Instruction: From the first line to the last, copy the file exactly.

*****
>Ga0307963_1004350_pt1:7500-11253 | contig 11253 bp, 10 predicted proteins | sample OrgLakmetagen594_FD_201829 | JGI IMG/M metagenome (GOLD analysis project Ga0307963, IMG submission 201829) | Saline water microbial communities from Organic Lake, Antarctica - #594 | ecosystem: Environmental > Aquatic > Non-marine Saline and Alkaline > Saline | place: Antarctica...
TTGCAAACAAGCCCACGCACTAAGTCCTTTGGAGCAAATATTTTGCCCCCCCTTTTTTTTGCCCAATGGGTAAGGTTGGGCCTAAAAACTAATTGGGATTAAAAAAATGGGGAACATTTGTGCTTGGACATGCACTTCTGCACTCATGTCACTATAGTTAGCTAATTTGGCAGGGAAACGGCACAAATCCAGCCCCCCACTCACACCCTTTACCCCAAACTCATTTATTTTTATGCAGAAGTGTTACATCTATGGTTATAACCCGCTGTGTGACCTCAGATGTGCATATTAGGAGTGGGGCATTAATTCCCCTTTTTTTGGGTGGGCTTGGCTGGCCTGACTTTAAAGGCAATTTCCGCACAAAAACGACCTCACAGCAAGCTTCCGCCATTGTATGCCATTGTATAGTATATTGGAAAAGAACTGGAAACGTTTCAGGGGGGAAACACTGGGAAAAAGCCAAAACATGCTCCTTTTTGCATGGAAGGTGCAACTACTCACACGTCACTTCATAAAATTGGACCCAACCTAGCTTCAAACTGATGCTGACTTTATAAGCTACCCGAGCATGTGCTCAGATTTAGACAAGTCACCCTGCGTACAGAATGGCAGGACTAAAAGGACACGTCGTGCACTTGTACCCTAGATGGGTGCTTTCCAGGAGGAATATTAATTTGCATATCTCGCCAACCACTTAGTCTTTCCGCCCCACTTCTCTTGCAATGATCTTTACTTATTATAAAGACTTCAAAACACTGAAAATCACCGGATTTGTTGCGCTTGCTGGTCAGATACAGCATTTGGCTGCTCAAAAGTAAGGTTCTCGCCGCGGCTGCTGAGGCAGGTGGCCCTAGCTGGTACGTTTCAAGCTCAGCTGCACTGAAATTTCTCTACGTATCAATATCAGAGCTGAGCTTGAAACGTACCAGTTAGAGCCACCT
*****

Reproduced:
>Ga0307963_1004350_pt1:7500-11253 | contig 11253 bp, 10 predicted proteins | sample OrgLakmetagen594_FD_201829 | JGI IMG/M metagenome (GOLD analysis project Ga0307963, IMG submission 201829) | Saline water microbial communities from Organic Lake, Antarctica - #594 | ecosystem: Environmental > Aquatic > Non-marine Saline and Alkaline > Saline | place: Antarctica...
TTGCAAACAAGCCCACGCACTAAGTCCTTTGGAGCAAATATTTTGCCCCCCCTTTTTTTTGCCCAATGGGTAAGGTTGGGCCTAAAAACTAATTGGGATTAAAAAAATGGGGAACATTTGTGCTTGGACATGCACTTCTGCACTCATGTCACTATAGTTAGCTAATTTGGCAGGGAAACGGCACAAATCCAGCCCCCCACTCACACCCTTTACCCCAAACTCATTTATTTTTATGCAGAAGTGTTACATCTATGGTTATAACCCGCTGTGTGACCTCAGATGTGCATATTAGGAGTGGGGCATTAATTCCCCTTTTTTTGGGTGGGCTTGGCTGGCCTGACTTTAAAGGCAATTTCCGCACAAAAACGACCTCACAGCAAGCTTCCGCCATTGTATGCCATTGTATAGTATATTGGAAAAGAACTGGAAACGTTTCAGGGGGGAAACACTGGGAAAAAGCCAAAACATGCTCCTTTTTGCATGGAAGGTGCAACTACTCACACGTCACTTCATAAAATTGGACCCAACCTAGCTTCAAACTGATGCTGACTTTATAAGCTACCCGAGCATGTGCTCAGATTTAGACAAGTCACCCTGCGTACAGAATGGCAGGACTAAAAGGACACGTCGTGCACTTGTACCCTAGATGGGTGCTTTCCAGGAGGAATATTAATTTGCATATCTCGCCAACCACTTAGTCTTTCCGCCCCACTTCTCTTGCAATGATCTTTACTTATTATAAAGACTTCAAAACACTGAAAATCACCGGATTTGTTGCGCTTGCTGGTCAGATACAGCATTTGGCTGCTCAAAAGTAAGGTTCTCGCCGCGGCTGCTGAGGCAGGTGGCCCTAGCTGGTACGTTTCAAGCTCAGCTGCACTGAAATTTCTCTACGTATCAATATCAGAGCTGAGCTTGAAACGTACCAGTTAGAGCCACCT